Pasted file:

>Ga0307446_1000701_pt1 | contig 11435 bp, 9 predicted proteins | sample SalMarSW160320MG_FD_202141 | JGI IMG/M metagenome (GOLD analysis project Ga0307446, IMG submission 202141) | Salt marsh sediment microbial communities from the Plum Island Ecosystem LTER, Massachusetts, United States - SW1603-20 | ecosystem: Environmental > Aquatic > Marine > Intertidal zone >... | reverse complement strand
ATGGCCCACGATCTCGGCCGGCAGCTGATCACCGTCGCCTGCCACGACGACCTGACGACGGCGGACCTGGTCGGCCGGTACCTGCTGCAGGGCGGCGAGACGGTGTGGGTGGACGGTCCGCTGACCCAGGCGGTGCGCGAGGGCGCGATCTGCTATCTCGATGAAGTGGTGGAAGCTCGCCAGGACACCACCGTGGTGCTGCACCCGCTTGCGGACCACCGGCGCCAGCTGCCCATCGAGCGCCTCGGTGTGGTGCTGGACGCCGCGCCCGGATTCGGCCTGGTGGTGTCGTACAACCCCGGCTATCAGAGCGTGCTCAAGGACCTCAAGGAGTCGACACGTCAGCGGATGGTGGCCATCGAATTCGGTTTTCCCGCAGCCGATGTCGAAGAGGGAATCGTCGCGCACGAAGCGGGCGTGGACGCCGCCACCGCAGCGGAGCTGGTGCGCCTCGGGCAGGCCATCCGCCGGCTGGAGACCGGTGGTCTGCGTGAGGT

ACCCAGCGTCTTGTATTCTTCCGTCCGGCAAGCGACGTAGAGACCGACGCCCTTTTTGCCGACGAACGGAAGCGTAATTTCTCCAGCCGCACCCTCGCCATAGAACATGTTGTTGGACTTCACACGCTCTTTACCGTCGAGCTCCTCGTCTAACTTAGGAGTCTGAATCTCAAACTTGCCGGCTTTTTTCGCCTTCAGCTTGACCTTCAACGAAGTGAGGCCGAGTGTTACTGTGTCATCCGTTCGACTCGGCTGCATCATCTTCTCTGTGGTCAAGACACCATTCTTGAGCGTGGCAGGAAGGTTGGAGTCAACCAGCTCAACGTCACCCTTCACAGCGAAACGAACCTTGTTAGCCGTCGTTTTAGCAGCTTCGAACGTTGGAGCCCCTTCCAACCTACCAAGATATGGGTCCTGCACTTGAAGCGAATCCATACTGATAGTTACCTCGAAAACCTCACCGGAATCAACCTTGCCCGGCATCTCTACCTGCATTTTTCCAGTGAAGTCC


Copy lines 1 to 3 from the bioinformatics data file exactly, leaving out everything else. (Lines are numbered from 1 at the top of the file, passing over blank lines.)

>Ga0307446_1000701_pt1 | contig 11435 bp, 9 predicted proteins | sample SalMarSW160320MG_FD_202141 | JGI IMG/M metagenome (GOLD analysis project Ga0307446, IMG submission 202141) | Salt marsh sediment microbial communities from the Plum Island Ecosystem LTER, Massachusetts, United States - SW1603-20 | ecosystem: Environmental > Aquatic > Marine > Intertidal zone >... | reverse complement strand
ATGGCCCACGATCTCGGCCGGCAGCTGATCACCGTCGCCTGCCACGACGACCTGACGACGGCGGACCTGGTCGGCCGGTACCTGCTGCAGGGCGGCGAGACGGTGTGGGTGGACGGTCCGCTGACCCAGGCGGTGCGCGAGGGCGCGATCTGCTATCTCGATGAAGTGGTGGAAGCTCGCCAGGACACCACCGTGGTGCTGCACCCGCTTGCGGACCACCGGCGCCAGCTGCCCATCGAGCGCCTCGGTGTGGTGCTGGACGCCGCGCCCGGATTCGGCCTGGTGGTGTCGTACAACCCCGGCTATCAGAGCGTGCTCAAGGACCTCAAGGAGTCGACACGTCAGCGGATGGTGGCCATCGAATTCGGTTTTCCCGCAGCCGATGTCGAAGAGGGAATCGTCGCGCACGAAGCGGGCGTGGACGCCGCCACCGCAGCGGAGCTGGTGCGCCTCGGGCAGGCCATCCGCCGGCTGGAGACCGGTGGTCTGCGTGAGGT

ACCCAGCGTCTTGTATTCTTCCGTCCGGCAAGCGACGTAGAGACCGACGCCCTTTTTGCCGACGAACGGAAGCGTAATTTCTCCAGCCGCACCCTCGCCATAGAACATGTTGTTGGACTTCACACGCTCTTTACCGTCGAGCTCCTCGTCTAACTTAGGAGTCTGAATCTCAAACTTGCCGGCTTTTTTCGCCTTCAGCTTGACCTTCAACGAAGTGAGGCCGAGTGTTACTGTGTCATCCGTTCGACTCGGCTGCATCATCTTCTCTGTGGTCAAGACACCATTCTTGAGCGTGGCAGGAAGGTTGGAGTCAACCAGCTCAACGTCACCCTTCACAGCGAAACGAACCTTGTTAGCCGTCGTTTTAGCAGCTTCGAACGTTGGAGCCCCTTCCAACCTACCAAGATATGGGTCCTGCACTTGAAGCGAATCCATACTGATAGTTACCTCGAAAACCTCACCGGAATCAACCTTGCCCGGCATCTCTACCTGCATTTTTCCAGTGAAGTCC